Sonny Haley exemplifies the Aggie Spirit. Whether he’s saying “Howdy” to his friends or whistling the opening notes of the Aggie War Hymn, he loves to show his pride for Texas A&M University. For most Aggies, this behavior isn’t unusual, but Sonny isn’t a typical Aggie. In fact, he’s not a person at all. He’s a bird.
Nevertheless, the cockatiel doesn’t let this stop him from reflecting his family’s ties to Texas A&M. Although the university was still an all-male institution when owner Cherilyn Haley was in school, she has many fond memories of campus visits while dating her late husband, Bill Haley ’51. The couple has long supported the Corps of Cadets through scholarships, and all three of their children and six of their grandchildren are Aggies.
Although Bill passed away in June 2018, his Aggie Spirit lives on through his numerous contributions and this unique cockatiel.
A Feathered Aggie
Sonny’s life with the Haley family began when Cherilyn’s oldest son, William III ’75, was driving to Houston and saw a man selling cockatiels. Because Cherilyn had recently lost her son, Steven ’78, and her husband within four months, William decided to purchase Sonny to be her new companion.
“I was staying home a lot at that time,” Cherilyn said. “I didn’t feel like going anywhere. So, I sang to Sonny and talked to him.” Naturally, given her love of the university, she sang the Aggie War Hymn, and soon the cockatiel, who bears Bill’s childhood nickname, started whistling back. Currently, he can whistle the notes for “Hullabaloo, Caneck! Caneck!” and say “Howdy.”
“It didn’t take him long to learn it, only two or three weeks,” Cherilyn explained. “I think it’s because I was with him so much, and he picked up what I sang.”
Like most cockatiels, Sonny loves to whistle and enjoys spending time with Cherilyn and her two dogs. “Every night, if I’m watching TV, I open the cage, and he comes out,” she said. “He flies around and sits on my head and talks to me. He loves the dogs and talks to them in his own special language, and they love him.”
As another testament to his Aggie Spirit, Sonny has been known to cheer on the Texas A&M football team while watching games on TV and once whistled the War Hymn throughout the 2019 game against LSU. “The whole time, he whistled, ‘Hullabaloo,’ and it was so funny!” Cherilyn said. “It was a disastrous game, but I watched the whole thing, and he watched it with me.”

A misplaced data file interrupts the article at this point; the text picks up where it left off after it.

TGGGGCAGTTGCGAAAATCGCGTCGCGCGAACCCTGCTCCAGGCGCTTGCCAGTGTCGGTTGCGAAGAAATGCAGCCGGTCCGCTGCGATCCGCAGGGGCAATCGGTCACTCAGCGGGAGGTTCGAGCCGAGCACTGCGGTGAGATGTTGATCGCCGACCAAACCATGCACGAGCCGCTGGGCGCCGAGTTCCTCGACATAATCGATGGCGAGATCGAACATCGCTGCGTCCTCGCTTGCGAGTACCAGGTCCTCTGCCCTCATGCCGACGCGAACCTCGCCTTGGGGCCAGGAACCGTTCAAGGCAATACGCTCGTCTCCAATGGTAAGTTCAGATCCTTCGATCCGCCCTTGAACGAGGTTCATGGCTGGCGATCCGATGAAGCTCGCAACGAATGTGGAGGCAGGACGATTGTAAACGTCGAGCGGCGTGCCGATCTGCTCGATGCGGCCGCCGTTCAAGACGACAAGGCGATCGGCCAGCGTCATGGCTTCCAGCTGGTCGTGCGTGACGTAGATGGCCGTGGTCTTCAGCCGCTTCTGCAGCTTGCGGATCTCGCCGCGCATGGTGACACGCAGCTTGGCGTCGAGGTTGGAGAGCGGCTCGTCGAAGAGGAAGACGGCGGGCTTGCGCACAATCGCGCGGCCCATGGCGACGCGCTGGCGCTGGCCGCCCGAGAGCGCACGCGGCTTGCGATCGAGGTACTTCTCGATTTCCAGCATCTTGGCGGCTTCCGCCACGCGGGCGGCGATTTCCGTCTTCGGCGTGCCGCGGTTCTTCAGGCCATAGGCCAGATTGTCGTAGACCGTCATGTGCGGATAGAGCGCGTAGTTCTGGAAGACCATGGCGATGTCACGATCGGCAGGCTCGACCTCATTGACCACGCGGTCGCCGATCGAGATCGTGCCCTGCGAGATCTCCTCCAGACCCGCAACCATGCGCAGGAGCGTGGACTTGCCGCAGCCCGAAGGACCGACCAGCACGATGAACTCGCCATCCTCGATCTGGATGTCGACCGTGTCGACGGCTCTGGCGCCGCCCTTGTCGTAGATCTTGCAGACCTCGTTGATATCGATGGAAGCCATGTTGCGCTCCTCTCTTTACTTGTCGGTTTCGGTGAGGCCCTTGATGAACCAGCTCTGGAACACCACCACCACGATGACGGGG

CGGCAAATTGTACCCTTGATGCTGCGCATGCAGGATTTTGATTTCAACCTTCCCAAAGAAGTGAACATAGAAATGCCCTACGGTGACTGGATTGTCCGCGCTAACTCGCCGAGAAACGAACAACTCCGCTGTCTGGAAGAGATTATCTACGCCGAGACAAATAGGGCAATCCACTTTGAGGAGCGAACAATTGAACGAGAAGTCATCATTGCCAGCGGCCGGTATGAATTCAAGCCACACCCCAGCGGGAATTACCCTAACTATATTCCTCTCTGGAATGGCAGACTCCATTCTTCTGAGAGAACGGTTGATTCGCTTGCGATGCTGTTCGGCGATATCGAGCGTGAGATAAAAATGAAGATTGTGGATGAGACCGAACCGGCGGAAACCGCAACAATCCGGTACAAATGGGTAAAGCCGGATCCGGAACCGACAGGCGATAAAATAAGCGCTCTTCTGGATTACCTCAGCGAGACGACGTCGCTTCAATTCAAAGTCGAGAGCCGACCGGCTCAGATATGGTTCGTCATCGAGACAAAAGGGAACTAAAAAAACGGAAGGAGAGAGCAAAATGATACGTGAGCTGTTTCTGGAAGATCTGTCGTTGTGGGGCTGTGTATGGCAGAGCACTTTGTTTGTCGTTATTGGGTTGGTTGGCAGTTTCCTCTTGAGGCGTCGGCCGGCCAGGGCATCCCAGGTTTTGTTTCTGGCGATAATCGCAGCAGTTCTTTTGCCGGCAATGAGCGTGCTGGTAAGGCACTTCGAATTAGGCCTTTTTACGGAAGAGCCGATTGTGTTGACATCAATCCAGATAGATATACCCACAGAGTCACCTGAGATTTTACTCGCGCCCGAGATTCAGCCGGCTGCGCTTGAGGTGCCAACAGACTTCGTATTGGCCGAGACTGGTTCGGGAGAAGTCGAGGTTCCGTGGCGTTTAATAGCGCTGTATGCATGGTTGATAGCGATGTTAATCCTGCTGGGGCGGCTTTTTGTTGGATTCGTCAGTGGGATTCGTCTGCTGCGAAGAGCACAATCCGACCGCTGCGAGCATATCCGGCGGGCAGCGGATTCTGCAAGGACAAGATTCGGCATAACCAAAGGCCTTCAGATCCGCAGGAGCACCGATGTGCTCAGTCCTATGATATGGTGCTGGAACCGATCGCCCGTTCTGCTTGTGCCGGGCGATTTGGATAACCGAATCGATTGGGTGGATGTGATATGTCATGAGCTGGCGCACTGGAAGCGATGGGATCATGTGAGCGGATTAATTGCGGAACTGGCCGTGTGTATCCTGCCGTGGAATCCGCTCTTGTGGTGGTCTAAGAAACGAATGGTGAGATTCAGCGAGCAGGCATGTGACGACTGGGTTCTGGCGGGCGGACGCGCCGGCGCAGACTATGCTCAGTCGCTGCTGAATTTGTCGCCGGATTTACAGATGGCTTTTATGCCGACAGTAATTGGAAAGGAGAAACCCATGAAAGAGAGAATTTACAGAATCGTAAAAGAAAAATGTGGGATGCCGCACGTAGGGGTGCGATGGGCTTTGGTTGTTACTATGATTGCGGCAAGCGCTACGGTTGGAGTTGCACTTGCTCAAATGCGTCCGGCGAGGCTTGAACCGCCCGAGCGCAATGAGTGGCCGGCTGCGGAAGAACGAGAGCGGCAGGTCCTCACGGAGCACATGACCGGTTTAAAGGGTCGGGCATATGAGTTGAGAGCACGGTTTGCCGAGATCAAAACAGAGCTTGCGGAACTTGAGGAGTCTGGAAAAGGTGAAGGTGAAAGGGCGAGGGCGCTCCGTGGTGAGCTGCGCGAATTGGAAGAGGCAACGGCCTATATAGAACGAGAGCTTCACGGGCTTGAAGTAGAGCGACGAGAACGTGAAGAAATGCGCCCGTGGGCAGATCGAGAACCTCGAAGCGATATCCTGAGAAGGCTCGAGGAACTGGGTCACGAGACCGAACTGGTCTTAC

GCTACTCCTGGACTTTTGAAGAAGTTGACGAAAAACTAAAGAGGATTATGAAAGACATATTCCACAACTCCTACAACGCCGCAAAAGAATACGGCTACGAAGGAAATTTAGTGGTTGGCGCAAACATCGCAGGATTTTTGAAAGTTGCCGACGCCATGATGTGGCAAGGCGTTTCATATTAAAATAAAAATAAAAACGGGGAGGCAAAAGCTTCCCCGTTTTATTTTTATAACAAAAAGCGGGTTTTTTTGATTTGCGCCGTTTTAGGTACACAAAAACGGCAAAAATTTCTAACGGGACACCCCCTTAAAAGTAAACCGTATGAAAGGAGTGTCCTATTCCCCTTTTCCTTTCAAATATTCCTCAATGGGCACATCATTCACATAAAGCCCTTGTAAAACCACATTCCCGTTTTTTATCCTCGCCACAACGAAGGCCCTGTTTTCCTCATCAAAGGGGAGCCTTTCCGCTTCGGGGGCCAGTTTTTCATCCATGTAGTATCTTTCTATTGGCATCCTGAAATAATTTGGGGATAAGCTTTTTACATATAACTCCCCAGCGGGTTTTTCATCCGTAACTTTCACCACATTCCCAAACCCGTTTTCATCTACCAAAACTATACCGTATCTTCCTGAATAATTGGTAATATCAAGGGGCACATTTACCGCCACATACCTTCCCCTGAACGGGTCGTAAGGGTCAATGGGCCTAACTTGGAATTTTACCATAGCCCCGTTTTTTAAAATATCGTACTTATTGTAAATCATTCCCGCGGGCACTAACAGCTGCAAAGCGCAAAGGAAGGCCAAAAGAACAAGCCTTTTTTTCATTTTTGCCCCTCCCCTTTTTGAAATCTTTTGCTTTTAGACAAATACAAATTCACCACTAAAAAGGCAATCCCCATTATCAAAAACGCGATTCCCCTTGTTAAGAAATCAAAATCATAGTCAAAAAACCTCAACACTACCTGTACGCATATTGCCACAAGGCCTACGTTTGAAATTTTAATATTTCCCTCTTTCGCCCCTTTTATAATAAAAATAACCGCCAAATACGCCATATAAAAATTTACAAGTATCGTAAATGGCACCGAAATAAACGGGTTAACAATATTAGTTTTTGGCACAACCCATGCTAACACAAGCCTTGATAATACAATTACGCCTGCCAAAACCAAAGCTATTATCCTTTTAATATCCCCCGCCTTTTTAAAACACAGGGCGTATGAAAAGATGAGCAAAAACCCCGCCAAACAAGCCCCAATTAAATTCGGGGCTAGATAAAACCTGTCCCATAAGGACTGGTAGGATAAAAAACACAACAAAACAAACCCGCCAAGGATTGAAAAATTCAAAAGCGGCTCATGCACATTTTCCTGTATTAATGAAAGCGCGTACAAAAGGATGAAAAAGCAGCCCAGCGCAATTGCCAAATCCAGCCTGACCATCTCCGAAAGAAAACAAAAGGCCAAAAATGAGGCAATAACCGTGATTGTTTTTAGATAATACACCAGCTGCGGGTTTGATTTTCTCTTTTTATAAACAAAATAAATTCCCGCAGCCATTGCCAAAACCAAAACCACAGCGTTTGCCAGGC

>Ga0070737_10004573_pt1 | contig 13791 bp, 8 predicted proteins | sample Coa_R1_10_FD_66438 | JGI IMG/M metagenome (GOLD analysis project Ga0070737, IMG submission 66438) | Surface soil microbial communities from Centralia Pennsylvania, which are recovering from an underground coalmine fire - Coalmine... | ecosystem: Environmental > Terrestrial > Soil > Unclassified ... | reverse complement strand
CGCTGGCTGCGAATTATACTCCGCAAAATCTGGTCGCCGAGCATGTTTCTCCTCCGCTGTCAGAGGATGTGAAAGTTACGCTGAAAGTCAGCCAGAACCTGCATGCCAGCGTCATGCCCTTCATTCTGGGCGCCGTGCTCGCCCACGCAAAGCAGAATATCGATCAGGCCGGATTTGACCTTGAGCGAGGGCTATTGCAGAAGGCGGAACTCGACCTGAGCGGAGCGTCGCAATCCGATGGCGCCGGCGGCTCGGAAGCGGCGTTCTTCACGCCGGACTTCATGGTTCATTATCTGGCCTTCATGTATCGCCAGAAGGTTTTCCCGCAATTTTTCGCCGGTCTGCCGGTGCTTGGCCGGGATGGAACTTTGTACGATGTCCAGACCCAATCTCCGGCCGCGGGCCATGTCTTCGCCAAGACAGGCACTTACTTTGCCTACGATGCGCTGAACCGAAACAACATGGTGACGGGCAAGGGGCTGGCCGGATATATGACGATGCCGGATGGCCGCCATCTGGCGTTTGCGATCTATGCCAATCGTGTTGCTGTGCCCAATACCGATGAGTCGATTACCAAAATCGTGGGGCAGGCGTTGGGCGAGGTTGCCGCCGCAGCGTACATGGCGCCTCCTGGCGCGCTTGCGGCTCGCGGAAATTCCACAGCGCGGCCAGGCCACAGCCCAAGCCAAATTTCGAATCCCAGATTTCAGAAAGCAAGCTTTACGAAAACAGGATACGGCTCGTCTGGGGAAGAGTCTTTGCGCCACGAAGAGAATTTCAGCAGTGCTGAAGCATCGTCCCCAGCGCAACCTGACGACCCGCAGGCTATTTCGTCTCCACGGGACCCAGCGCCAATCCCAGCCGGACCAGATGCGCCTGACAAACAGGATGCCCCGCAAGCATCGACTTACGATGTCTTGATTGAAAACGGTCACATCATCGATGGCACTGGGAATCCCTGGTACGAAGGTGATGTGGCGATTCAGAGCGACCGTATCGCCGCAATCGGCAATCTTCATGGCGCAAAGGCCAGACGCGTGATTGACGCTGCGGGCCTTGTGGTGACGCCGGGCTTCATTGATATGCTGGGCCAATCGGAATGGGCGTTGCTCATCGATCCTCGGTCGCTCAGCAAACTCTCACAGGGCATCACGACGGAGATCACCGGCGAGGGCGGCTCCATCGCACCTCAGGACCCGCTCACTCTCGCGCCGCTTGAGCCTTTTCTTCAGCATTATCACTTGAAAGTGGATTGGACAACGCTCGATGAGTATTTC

Most people are amazed to learn of Sonny’s Aggie pride. “They love it,” Cherilyn added. “They can’t believe he can do that. My friends from The University of Texas think he’s hysterical too.”
For Cherilyn, Sonny has brought nothing but joy. “He came at just the right time in my life,” she said. “When my son showed up with him, I thought, ‘Oh no, something else to take care of.’ But he has been such a joy to me. I’ve enjoyed him so much and love having him.”
The Original Sonny
Texas A&M was as important to Sonny’s namesake as it is to the cockatiel. A Wichita Falls native, Bill first heard about Texas A&M and the Corps of Cadets from a friend. “He saw a friend in his Corps boots,” Cherilyn explained. “He started questioning him about Texas A&M and decided he wanted to be a part of that.”
After earning his degree in animal husbandry, Bill married Cherilyn before being commissioned into the United States Air Force. He later had a successful career in the insurance and banking industry, but he never forgot his Aggie roots. He was closely involved with the Corps of Cadets’ Development Council, serving as chairman for a year, and two benches funded by the Haleys now stand on the Quad in memory of him and his son Steven.
Despite these achievements, Cherilyn said that the contributions they both found most meaningful are the numerous Corps scholarships they funded. Since 1998, the Haleys have created one Sul Ross Scholarship and 21 other general Corps scholarships to contribute toward Bill’s vision of financial support for every cadet. “Making it possible for every member of the Corps to receive a scholarship was very important to him,” Cherilyn explained. “We love that our contributions help students. The recipients write letters thanking us for the scholarships, and I enjoy reading them so much.”
And now, Sonny can enjoy them too, as he continues to help carry on Bill’s legacy.
For more information on how to create a scholarship to support the Corps of Cadets, contact Tom Pool ’96 at email@example.com or (979) 862-9154.